Johann Sebastian Bach, Stephen King, David Bowie, Pablo Picasso, Brian Eno – what links these creative giants? Prolific output.

Besides their recognition as leaders in their artistic fields, they all shipped lots and lots of art. They created and released hundreds or, in some cases, thousands of artist works over their lifetimes. Consider Johann Sebastian Bach, with 1127 surviving compositions and likely more lost to time, or Steven King, authoring 65 novels, five non-fiction books, and over 200 short stories.

Underlying public creative output is more often than not an even greater and more prolific private output. While great art is not merely a question of quantity, the path to artistic greatness is in many notable cases paved with prolific production, both public and private. Successful, output-oriented artists have a process, routine or some combination that drives them to generate new ideas, quickly start working on it in a tangible way and continue to re-work until it is finished (or abandoned).

Throughout every phase of the creative journey, artists should relentlessly strive to give form to their ideas and visions.

To fully harness our creative potential, artists and creatives must actively cultivate and follow-through on a creative process that results in Tangible Artistic Creations (TACs) – tangible, meaningful, and completed works that bring something real into the world and that enable you to work, re-work and invite refinement over time.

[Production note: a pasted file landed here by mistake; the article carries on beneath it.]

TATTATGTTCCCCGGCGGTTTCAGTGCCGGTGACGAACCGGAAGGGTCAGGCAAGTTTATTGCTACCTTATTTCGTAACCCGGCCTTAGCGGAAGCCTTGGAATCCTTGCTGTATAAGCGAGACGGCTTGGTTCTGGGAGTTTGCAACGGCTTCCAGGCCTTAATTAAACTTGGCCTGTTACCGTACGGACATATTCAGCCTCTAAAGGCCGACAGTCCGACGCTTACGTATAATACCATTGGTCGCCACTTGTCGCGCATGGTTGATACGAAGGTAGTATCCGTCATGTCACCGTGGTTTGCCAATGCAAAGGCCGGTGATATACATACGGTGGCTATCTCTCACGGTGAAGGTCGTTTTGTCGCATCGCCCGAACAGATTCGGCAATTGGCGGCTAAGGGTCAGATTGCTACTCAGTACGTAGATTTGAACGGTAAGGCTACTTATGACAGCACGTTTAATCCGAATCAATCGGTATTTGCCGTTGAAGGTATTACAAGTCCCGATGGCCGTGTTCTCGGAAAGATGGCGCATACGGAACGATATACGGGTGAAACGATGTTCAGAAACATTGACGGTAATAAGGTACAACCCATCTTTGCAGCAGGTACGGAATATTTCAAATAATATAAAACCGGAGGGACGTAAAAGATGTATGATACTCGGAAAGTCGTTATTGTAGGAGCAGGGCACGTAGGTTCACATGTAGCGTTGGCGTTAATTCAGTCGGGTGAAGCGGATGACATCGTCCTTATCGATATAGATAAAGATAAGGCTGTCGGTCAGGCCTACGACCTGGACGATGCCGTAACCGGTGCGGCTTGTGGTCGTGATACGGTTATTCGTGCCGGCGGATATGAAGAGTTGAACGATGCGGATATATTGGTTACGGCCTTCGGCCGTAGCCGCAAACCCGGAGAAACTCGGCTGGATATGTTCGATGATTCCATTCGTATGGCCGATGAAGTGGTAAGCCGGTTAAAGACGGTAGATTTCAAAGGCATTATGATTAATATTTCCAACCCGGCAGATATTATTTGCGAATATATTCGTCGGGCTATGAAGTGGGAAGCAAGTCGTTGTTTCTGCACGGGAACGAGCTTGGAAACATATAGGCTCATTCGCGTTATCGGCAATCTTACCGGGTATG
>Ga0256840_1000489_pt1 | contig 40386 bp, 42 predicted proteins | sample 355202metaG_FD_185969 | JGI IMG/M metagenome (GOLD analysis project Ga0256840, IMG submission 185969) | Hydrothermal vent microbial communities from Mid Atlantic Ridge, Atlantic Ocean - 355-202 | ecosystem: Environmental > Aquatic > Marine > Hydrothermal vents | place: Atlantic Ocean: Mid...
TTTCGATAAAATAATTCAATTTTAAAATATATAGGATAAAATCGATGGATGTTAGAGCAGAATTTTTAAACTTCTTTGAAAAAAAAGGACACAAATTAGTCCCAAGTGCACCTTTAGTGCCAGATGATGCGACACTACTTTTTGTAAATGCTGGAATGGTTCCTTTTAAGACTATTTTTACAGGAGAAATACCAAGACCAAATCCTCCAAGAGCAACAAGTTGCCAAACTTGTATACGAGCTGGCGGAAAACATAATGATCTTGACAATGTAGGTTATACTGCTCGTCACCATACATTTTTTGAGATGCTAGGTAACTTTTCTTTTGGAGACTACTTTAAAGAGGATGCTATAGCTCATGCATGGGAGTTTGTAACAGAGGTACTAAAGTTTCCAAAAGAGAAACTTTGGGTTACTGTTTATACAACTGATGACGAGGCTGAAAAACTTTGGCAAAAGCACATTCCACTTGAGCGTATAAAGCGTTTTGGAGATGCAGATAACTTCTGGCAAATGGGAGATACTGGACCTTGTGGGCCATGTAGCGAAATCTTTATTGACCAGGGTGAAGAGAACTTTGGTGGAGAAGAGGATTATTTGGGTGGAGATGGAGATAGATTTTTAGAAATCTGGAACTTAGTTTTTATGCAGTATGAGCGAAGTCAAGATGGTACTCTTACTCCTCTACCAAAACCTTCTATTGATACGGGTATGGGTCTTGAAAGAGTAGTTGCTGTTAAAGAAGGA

Artists and creatives should pursue a creative process centered on tangible outputs. For writers, this entails crafting paragraphs, hitting word counts, weaving together chapters, and sharing blog posts. For me as a music producer, it’s song demos, melodies, synth patches or end-to-end song productions. Depending on your chosen medium, your artistic process thrives when you bring forth tangible creations.

Unfortunately as artists we are human beings too, and various mental hurtles or cognitive biases can prevent us making this happen. We struggle to get started and we anxiously debate what changes to make or how to make it perfect, which results in us failing to ship tangible and meaningful work regulary.

In this post, I want to first look at prevalence of stereotypes and cognitive biases that often hinder our creative outputs. We will then look at a creative process centered on the production of Tangible Artistic Creations (TACs) that can help us overcome those artistic cognitive biases and lead us to meaningful artistic manifestations that define us as artists and lifelong creatives.

The Artist as a Doer: In Praise of Incrementalism